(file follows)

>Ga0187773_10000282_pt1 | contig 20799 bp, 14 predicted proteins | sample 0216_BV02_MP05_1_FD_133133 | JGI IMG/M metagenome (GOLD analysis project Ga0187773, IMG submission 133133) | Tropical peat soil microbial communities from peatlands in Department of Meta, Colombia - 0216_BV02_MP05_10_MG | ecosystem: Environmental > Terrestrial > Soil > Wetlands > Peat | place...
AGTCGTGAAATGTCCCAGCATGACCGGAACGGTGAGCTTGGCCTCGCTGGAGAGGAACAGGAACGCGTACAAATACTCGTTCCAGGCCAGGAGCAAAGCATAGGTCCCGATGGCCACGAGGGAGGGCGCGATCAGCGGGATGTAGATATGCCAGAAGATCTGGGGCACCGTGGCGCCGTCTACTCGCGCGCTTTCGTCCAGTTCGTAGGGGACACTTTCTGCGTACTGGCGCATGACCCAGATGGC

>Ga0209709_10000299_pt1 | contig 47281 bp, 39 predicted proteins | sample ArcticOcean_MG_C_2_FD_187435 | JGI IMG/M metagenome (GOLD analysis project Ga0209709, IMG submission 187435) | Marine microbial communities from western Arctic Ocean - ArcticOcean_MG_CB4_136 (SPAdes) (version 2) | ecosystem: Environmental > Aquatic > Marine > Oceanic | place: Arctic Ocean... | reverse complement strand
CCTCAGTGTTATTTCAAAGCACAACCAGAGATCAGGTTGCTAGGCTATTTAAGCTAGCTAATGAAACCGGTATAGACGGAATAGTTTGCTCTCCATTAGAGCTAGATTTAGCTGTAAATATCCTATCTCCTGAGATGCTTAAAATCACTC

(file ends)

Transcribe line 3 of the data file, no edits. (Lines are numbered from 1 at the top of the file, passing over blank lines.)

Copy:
>Ga0209709_10000299_pt1 | contig 47281 bp, 39 predicted proteins | sample ArcticOcean_MG_C_2_FD_187435 | JGI IMG/M metagenome (GOLD analysis project Ga0209709, IMG submission 187435) | Marine microbial communities from western Arctic Ocean - ArcticOcean_MG_CB4_136 (SPAdes) (version 2) | ecosystem: Environmental > Aquatic > Marine > Oceanic | place: Arctic Ocean... | reverse complement strand